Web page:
My breasts, My Baby, My Business

Since time immemorial, breasts, for Africans were a source of food for the growing baby and nothing else. Unlike in Western societies, in African societies breasts do not create sexual associations both in men and women.

Women expose their breasts in public spaces freely without any fear that they may arouse sexual connotations. Africans view the sexual behaviour associated with the breast as unnatural and perverted.

It is for this reason that Africans have for centuries breastfed their children right upto the age of six wherever they wished.

In the Western world however, the breast is associated with sexual behaviour and pleasure and in the case when the breast is used to feed a baby, it must be done in private spaces and breastfeeding must be very short.

In these societies where the breast is viewed as a sexual organ, women have come to fear breastfeeding; that it will distort their breasts and their sexuality and make them unattractive to their husbands and other men.

Studies have now been undertaken on the benefits of breastfeeding and the West would like to assume wisdom and knowledge about breastfeeding that Africans have had for centuries.

With colonisation and imperialism, the notion that African culture and traditions were backward became rife and we adopted Western norms. Accompanying the annexation of land and culture was the introduction of capitalism which further discouraged Africans from practicing their traditions. Beyond simply stamping all over our culture and dignity, money had to be made. Free breast milk had to be replaced with powdered milk and all other unhealthy baby foods.

Holding their bible, the West came with a new religion that denigrated the African religions, rites, cultures and traditions as evil and practices that should be shunned upon hence we find a confused and conflicted African today.

Many Africans still adopt the concept of badimo and amadlozi even though they religiously attend the Christian church every Sunday where heaven and hell are preached. Adopting Western norms is seen as progress and breastfeeding has come under similar denigration.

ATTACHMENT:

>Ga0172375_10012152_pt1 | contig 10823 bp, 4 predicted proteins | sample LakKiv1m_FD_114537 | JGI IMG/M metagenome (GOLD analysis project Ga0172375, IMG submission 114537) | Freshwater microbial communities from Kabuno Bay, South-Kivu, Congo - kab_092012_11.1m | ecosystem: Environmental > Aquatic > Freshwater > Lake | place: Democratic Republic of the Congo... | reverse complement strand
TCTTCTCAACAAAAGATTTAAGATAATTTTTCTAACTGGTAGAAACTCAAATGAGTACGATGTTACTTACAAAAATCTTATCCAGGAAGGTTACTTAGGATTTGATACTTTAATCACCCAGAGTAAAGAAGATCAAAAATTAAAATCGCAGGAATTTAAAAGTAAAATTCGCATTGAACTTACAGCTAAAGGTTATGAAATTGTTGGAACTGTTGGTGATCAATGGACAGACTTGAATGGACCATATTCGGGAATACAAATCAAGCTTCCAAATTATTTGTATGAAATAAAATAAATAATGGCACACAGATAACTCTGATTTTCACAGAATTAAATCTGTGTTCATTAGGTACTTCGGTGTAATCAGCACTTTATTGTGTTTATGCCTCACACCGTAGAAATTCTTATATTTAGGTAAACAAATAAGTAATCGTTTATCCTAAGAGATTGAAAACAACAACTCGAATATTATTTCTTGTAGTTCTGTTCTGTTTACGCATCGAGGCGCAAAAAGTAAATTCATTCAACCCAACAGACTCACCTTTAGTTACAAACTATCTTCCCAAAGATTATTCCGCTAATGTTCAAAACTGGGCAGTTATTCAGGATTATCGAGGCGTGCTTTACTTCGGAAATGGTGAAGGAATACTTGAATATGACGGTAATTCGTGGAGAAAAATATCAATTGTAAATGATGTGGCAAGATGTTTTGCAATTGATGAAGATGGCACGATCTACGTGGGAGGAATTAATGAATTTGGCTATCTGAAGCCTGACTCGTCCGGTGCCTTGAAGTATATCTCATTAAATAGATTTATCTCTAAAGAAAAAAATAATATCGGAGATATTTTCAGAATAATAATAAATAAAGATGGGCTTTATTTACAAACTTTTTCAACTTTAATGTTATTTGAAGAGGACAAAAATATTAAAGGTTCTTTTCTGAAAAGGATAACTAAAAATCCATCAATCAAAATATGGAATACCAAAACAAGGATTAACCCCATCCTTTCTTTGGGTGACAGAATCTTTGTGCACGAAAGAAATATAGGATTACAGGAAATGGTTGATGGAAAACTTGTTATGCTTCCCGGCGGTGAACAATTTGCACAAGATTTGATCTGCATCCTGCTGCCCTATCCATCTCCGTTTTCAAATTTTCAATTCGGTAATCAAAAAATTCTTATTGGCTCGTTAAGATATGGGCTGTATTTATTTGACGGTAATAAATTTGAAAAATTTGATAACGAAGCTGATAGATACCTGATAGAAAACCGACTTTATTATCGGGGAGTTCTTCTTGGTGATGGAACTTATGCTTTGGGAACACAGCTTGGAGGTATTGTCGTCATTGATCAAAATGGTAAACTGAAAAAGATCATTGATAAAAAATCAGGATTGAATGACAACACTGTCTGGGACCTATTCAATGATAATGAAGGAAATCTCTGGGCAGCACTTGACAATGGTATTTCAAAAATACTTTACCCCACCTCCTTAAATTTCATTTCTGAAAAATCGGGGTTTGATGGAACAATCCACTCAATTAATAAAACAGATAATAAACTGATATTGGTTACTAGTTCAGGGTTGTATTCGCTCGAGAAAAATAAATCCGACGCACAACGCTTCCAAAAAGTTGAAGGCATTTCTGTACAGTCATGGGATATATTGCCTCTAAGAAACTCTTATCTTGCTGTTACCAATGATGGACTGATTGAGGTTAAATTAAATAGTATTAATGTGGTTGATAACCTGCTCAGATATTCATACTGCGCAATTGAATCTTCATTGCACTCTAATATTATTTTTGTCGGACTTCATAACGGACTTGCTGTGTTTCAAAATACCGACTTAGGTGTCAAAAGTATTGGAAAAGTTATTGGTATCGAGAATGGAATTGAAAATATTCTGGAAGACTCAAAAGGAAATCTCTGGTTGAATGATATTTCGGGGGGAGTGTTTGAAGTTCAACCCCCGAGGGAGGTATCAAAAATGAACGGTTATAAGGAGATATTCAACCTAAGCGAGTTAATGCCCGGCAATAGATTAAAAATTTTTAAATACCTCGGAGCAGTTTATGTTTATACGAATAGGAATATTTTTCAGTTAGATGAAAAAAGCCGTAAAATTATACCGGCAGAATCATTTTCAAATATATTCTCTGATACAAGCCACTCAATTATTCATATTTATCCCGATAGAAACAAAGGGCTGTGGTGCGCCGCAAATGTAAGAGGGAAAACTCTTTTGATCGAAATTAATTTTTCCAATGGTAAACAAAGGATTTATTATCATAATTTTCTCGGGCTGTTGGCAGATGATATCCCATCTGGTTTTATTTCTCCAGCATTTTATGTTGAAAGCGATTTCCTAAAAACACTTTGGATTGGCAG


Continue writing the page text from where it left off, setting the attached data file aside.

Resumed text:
I breastfed both my kids until the age of four. I could stop on the side of the road and offer them my breast whenever they were unhappy, hungry and just restless. I hardly go to restaurants and have never found myself in a position of having to feed them while at these venues. I could expose my breast anywhere and feed my children wherever I wanted. Having lived in Lesotho and Botswana, where breastfeeding is a natural occurrence, I was shocked at the stares I got in South Africa.

One white woman one day gave me a word of advice; “there are places in the toilets for breastfeeding”. And I asked if she ate in public toilets. She was taken aback and said she didn’t. The conversation ended there. She was to be one of many and the answer and end result to the conversation was always the same.

I would not feed my children in public toilets just to accommodate the perverse culture of others; Western society in particular. If you think a breast is a sex object, that’s your business. In my culture it is the best food for my child until we both find it is no longer of importance for purposes of feeding, comfort and feel good. Its our business, we dont get into yours.

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